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Getting the Most Out of Your Freight Broker: Part 3

Posted - December 4, 2013

Getting the Most Out of Your Freight Broker: Part 3

Rounding out our 3-part series on getting more from your freight broker, we turn our attention to supply chain visibility and disruptions, and how critical this partnership becomes when the unexpected happens.

The globalization of manufacturing and its supply chain has created a transportation network at considerable risk of disruption. Blizzards, tornado outbreaks, hurricane events and other natural disasters all impact regional infrastructure and vital systems within the affected areas.  But the true chaos begins after the event —supply chain disruptions are inevitable after large-scale disasters and political unrest. The more companies can do to improve their transportation visibility and agility, the better prepared they are to mitigate the impact of both major disasters as well as navigate around the daily disruptions, such as market fluctuations in capacity and pricing.  Below are five key steps to ensure your company and your freight broker are fully prepared for events that could disrupt your transportation needs:

1. Change the Mindset From Transportation Management to Exception-Based Management.

It’s not enough to have transportation data being integrated up and down the supply chain; what’s valuable is how the data is used to anticipate and prepare for disruption. Supply chain visibility gives shippers access to data that can be used for tracking key performance indicators and other metrics. Exception-based management takes advantage of the visible supply chain and uses the data to identify a problem and make fast, accurate decisions based on this data.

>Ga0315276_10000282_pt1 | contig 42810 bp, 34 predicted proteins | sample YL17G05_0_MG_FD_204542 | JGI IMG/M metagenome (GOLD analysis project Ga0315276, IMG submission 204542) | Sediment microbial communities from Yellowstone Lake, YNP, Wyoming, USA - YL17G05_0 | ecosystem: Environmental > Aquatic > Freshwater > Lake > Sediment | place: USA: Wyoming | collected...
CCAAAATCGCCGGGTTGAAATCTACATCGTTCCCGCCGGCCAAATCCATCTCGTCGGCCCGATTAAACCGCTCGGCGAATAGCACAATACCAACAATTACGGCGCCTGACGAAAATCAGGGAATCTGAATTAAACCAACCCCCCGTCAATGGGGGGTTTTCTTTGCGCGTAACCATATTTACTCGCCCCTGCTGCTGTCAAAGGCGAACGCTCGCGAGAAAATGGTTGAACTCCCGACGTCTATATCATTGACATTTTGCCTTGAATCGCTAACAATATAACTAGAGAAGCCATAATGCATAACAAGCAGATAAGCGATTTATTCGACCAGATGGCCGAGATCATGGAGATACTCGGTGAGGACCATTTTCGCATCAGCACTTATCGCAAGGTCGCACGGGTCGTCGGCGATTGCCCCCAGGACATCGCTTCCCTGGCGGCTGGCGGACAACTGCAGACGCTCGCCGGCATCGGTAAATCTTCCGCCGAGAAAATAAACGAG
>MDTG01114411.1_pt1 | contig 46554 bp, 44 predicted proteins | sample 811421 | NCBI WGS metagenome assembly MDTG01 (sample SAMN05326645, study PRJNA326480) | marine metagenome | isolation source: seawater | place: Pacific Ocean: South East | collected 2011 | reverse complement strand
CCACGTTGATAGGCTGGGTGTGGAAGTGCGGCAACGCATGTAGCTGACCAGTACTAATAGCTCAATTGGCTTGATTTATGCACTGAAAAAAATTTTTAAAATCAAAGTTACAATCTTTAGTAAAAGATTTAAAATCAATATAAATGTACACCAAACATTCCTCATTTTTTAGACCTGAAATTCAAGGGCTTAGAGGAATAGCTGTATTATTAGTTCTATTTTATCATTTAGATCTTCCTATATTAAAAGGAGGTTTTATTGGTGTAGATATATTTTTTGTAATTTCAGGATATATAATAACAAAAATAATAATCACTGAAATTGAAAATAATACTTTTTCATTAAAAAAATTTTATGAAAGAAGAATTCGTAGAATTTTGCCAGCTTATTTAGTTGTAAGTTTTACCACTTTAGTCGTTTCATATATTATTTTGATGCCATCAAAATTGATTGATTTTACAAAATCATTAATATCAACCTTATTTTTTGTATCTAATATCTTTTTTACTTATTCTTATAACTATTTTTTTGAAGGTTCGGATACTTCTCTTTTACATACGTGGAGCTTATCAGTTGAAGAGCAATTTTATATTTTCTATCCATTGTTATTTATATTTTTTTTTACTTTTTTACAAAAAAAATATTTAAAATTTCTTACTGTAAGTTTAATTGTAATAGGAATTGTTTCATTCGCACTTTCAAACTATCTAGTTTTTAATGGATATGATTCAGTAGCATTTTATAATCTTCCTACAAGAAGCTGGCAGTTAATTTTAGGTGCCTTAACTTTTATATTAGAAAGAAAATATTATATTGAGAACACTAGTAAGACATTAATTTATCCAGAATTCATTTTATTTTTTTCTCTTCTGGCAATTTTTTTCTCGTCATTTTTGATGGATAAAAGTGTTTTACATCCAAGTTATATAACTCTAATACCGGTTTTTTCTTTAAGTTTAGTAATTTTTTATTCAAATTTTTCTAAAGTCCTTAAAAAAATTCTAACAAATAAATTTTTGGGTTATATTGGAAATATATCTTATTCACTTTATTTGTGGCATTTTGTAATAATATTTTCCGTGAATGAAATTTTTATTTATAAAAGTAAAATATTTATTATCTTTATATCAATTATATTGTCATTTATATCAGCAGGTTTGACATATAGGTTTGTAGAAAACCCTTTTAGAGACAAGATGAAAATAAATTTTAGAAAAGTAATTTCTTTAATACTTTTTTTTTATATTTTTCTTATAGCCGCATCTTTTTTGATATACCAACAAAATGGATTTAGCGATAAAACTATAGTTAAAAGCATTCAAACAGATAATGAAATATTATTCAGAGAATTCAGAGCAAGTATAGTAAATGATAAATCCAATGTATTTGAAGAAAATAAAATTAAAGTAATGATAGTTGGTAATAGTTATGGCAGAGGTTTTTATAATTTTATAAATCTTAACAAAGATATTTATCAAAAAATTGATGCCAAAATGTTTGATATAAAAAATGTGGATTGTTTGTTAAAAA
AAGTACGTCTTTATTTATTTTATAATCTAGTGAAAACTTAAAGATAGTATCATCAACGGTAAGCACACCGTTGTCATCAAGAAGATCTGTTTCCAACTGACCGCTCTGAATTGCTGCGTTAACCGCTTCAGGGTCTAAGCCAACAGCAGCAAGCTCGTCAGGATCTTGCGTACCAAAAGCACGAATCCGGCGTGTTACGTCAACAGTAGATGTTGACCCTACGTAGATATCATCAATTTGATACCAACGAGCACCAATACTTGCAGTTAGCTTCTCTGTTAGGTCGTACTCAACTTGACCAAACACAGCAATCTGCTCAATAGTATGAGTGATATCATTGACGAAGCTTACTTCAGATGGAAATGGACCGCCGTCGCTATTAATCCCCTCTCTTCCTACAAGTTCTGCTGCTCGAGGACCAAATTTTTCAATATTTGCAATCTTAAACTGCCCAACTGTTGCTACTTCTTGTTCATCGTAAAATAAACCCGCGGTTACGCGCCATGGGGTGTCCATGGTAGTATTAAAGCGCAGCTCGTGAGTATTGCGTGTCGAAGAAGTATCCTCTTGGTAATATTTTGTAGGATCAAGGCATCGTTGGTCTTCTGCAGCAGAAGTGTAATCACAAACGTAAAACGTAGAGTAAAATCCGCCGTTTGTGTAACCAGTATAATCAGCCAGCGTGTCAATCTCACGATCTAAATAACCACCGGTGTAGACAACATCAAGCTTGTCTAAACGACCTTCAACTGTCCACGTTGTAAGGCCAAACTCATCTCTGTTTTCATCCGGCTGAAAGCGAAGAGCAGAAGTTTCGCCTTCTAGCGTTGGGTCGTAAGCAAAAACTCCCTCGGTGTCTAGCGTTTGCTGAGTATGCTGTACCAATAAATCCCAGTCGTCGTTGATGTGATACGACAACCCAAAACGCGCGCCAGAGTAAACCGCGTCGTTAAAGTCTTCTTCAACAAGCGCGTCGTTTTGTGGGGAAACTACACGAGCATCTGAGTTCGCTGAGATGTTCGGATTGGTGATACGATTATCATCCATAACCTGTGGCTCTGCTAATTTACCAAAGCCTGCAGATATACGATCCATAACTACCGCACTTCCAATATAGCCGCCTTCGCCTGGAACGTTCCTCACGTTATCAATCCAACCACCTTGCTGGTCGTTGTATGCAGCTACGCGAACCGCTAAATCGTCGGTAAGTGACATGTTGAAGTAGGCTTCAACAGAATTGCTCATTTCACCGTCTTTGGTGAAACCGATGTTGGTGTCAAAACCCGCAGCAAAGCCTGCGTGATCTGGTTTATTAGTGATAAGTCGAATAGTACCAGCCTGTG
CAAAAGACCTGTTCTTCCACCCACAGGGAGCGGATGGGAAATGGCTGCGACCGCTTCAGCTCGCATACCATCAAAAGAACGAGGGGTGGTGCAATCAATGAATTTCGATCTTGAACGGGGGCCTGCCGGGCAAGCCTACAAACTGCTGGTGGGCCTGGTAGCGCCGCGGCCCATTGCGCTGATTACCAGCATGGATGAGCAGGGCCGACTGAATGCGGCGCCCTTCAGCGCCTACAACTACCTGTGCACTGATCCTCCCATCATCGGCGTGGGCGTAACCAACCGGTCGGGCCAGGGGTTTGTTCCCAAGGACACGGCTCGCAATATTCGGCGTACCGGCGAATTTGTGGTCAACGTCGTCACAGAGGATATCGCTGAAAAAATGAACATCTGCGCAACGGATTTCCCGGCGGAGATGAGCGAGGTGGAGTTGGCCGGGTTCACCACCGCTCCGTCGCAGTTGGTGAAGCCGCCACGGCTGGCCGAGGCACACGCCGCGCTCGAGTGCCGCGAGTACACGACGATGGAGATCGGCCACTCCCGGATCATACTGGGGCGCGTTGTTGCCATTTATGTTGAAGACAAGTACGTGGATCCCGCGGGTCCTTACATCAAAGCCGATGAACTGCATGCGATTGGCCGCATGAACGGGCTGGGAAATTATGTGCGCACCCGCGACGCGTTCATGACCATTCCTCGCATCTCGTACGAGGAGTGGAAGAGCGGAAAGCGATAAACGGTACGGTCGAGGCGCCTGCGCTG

2. Determine Visibility Levels and Needs.

Identify the key players or partners in the freight network that need visibility, and determine what level of visibility is needed. To determine what you need from a brokerage provider, first determine what you need to achieve by asking yourself these questions:

  • What carriers, shipping lines, and other modal partners do we need to connect to in order to access and transfer data?
  • How integrated is our freight broker with all of our partners?
  • Who needs access, and to what level of visibility?
  • What data and metrics can help us function better?

3. Work With a Provider With Strong Technology Integration Expertise.

A supply chain is only as strong as the information pipeline that serves as its foundation. A robust transportation management system that is integrated with multiple data repositories is going to have more information that can be accessed and shared throughout the system.

4. Incorporate Compliance Intelligence and Proactive Notifications into the System.

A key to exception-based management is defining those exceptions and building the logic into the transportation management system that can flag the data and build intelligence to proactively manage this information. There’s a tremendous amount of power in the ability to get notifications on exceptions.

5. Use Timely, Accurate Data as Far Upstream as Possible.

Another way to mitigate disruption or risk is to promote access to data that provides real upstream visibility.  By accessing data sooner in the supply chain, such as booking details, volume and origins, a company can pre-plan, and transportation visibility is something that most companies can achieve, but what makes the supply chain truly resilient is real, upstream visibility of highly-accurate data.

Download this infographic as a helpful reminder of how to be better prepared for supply chain disruptions.